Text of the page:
Snoopers’ Charter: Big Brother Law Allows Government And Police To Hack Cell Phones And Record Browsing History, Including App Activity

A controversial new law, nicknamed the Snoopers’ Charter, allows the U.K. Government to record all activities on a user’s cell phone and use the recorded browsing history, including in app activity, as a means of collecting evidence against the user.

The official name of the law is the Investigatory Powers Bill and it allows law enforcement and the government to collect data that is saved by app developers, cellular carriers, and the cell phones, as a means of collecting evidence, if and when it is needed. Snoopers’ Charter also allows for the use of listening devices on the mobile phones, such as the cameras and microphones, if serious criminal activity is suspected. This includes activity from petty crimes that have reached a serious nature, up to acts of suspected terrorism, despite being marketed toward terrorism specifically.

According to Metro, many citizens of the U.K. are concerned that the Snoopers’ Charter will be used as a means of hacking mobile devices and spying on the citizens of the country. However, the government has stated that its main goal is to combat terrorism, although it might be useful in lesser incidents of serious crime as well.

The Investigatory Powers Bill replaces the Regulation of Investigatory Powers Act, that was originally intended to allow the councils in the U.K. to carry out 55,000 days of surveillance over the course of 5 years. However, evidence has been revealed that the Regulation of Investigatory Powers Act has been grossly misused in the past, feeding the belief that the Snoopers’ Charter will also be used in ways it was not intended.

According to the Daily Mail, the Investigatory Powers Bill was passed in November by the House of Lords. It was passed after a proposed amendment that would force members of the press to pay court costs for both parties if allegations of phone or email hacking were to be seen in front of the courts. The payments would be required whether the claims were justified or not.

The amendment would have potentially stopped reports about high profile figures acting dishonestly, as revealed by various electronic means. This would allow that data to be retrieved and the sources to be revealed by law enforcement and the government as deemed necessary.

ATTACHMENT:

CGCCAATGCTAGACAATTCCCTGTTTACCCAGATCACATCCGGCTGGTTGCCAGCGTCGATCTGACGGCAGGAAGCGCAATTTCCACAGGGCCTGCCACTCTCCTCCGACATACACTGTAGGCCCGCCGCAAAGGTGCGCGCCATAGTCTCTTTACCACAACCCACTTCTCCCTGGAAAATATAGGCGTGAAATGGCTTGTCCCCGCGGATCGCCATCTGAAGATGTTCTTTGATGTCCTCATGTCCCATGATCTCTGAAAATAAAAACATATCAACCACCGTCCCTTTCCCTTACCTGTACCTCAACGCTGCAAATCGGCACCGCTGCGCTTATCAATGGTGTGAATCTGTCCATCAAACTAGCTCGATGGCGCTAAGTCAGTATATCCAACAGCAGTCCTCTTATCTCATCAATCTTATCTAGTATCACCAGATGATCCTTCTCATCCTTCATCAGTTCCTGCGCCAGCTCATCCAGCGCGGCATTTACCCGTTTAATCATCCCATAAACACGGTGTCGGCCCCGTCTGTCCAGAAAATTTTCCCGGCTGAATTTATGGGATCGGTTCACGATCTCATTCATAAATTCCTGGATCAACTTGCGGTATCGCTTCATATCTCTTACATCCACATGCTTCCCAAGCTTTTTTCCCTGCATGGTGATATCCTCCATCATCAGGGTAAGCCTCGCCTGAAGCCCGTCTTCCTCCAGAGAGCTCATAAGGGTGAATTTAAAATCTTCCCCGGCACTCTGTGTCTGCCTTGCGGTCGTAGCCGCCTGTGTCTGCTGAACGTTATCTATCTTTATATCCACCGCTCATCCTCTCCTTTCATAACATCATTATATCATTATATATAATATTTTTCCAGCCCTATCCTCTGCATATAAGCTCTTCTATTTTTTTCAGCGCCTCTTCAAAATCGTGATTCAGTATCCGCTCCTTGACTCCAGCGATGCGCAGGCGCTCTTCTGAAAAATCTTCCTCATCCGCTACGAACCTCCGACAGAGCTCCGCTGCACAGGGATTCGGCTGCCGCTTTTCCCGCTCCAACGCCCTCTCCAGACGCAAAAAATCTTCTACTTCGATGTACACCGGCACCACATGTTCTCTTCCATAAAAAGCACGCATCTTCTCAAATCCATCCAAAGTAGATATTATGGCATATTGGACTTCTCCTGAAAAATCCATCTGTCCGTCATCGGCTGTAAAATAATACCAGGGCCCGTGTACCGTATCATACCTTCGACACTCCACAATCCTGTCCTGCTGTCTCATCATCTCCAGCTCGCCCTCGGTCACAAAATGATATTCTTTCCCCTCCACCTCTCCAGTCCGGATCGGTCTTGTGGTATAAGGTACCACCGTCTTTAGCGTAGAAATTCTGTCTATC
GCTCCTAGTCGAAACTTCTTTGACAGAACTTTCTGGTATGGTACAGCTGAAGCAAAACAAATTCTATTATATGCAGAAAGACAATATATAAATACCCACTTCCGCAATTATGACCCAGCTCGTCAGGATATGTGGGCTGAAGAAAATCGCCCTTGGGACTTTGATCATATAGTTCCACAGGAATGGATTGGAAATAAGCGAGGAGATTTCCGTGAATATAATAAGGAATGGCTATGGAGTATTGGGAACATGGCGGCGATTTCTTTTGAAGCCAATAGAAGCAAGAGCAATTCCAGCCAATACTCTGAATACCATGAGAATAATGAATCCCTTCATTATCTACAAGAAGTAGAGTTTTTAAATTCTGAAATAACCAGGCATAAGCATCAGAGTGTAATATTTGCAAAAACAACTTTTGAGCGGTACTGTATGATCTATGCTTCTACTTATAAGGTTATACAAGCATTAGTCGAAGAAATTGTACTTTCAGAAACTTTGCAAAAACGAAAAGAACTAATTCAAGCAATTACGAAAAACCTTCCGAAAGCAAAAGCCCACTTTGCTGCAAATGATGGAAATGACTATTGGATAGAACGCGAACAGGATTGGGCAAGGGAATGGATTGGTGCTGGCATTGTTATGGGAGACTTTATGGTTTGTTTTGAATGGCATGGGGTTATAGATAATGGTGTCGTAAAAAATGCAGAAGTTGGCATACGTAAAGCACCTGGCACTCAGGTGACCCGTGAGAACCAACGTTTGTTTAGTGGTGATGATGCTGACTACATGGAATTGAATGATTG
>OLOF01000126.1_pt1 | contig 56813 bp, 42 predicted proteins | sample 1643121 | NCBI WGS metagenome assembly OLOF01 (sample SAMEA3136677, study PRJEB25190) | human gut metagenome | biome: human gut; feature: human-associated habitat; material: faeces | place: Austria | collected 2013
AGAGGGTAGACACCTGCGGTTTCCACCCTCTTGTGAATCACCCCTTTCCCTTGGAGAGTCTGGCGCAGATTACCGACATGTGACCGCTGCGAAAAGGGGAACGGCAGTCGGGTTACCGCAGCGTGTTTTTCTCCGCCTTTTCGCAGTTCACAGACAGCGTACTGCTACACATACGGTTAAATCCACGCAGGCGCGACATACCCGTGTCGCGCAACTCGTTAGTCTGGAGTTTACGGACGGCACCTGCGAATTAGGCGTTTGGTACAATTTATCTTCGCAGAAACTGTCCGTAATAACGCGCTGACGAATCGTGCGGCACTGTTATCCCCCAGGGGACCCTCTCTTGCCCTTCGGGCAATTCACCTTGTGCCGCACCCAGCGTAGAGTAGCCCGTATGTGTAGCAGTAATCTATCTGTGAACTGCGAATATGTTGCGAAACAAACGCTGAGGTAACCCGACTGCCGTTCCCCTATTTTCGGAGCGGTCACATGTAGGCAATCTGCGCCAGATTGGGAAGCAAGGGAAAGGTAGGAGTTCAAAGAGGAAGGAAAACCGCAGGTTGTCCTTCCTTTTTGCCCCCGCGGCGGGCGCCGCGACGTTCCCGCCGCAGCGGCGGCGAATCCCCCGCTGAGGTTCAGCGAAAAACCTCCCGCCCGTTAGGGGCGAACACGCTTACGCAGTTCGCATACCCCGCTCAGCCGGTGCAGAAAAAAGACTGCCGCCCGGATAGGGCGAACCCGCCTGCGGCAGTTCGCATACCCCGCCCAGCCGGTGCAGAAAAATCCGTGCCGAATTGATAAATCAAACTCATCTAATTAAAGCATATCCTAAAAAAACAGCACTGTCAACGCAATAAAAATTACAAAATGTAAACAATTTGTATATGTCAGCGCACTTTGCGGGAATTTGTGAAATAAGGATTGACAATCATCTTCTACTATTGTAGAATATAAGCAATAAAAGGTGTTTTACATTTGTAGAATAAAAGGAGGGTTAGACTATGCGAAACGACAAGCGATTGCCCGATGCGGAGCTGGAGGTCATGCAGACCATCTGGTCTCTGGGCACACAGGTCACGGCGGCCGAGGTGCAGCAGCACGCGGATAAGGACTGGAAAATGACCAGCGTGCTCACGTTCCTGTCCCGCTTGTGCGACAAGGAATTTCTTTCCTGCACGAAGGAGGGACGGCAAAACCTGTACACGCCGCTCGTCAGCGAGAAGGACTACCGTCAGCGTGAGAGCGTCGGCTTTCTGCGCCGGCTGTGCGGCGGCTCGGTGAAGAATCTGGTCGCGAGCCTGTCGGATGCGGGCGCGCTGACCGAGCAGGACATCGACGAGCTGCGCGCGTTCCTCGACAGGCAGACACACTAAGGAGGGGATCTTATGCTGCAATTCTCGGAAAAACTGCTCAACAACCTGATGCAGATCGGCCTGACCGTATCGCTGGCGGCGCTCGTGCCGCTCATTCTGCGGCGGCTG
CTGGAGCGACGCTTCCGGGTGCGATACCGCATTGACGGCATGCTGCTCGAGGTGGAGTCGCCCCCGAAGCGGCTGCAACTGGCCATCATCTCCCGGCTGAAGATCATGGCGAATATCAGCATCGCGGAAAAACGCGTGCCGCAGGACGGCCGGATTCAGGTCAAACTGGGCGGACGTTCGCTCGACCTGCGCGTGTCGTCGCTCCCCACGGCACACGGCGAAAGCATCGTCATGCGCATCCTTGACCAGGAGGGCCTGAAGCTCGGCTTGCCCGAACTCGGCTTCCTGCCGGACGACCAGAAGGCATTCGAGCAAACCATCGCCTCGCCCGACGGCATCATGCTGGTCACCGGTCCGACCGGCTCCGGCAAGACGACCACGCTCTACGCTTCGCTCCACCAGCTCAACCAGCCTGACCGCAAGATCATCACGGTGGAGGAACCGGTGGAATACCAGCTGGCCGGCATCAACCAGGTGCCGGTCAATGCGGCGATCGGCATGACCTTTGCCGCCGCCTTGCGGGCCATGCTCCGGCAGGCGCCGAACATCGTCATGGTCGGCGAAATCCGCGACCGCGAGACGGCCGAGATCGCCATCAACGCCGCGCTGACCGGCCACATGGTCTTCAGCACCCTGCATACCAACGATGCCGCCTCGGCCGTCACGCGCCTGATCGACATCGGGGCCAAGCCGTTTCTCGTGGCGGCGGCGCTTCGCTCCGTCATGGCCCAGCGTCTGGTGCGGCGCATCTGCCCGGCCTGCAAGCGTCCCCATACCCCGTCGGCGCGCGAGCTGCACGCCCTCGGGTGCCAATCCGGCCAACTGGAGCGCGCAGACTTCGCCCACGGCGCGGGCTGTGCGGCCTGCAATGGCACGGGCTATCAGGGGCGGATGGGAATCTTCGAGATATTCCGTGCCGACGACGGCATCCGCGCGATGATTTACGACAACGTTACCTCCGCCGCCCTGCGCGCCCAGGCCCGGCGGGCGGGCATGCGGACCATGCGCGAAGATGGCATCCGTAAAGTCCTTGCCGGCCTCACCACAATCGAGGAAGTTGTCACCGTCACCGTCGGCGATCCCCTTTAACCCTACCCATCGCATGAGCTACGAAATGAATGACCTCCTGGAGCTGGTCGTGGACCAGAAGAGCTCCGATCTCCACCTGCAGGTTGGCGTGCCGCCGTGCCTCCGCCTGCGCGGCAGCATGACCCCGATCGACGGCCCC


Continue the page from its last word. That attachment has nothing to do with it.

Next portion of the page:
The Snoopers’ Charter builds upon the amendment, which was not passed, and forces the all app companies and cellular carriers to store data for at least a period of 12 months. During that time, law enforcement and the government are able to retrieve that data at any time to be used in investigations they deem the information is necessary.

Although the Snoopers’ Charter has only been passed in the U.K., it could potentially impact app developers throughout the world, forcing them to abide by the Snoopers’ Charter if they allow their apps to be deployed in the United Kingdom. Since the Snoopers’ Charter is meant to battle terrorism, tourists are expected to be susceptible to the law as well, when they are in the U.K.

Brian Paddick, the Liberal Democratic Shadow Home Secretary, is not amused with the public’s misconceptions about the passing of the Snoopers’ Charter, claiming its potential to be sued by the local authorities will not be used to step beyond the boundaries of its intentions.

“It is absurd that local authorities are using measures primarily intended for combating terrorism for issues as trivial as a dog barking or the sale of theatre tickets.”

He went on to claim that using its power against the public would only be used if the need would benefit an investigation.

“Spying on the public should be a last resort not an everyday tool. While the Investigatory Powers Bill will now restrict the ability of local authorities to monitor people’s communications, it will give mass surveillance powers to a huge number of government bodies.”

Paddick claims that proper oversight will ensure that the Snoopers’ Charter will be used appropriately. However, as with the historic use of similar initiatives, that remains to be seen.

Although the Snoopers’ Charter is only active in the United Kingdom, many in the United States believe the use if similar technologies are present within America. What are your thoughts about the Snoopers’ Charter, is it a necessary evil to combat terrorism, or is it intrusive to the population?

[Featured Image by Twinsterphoto/Shutterstock]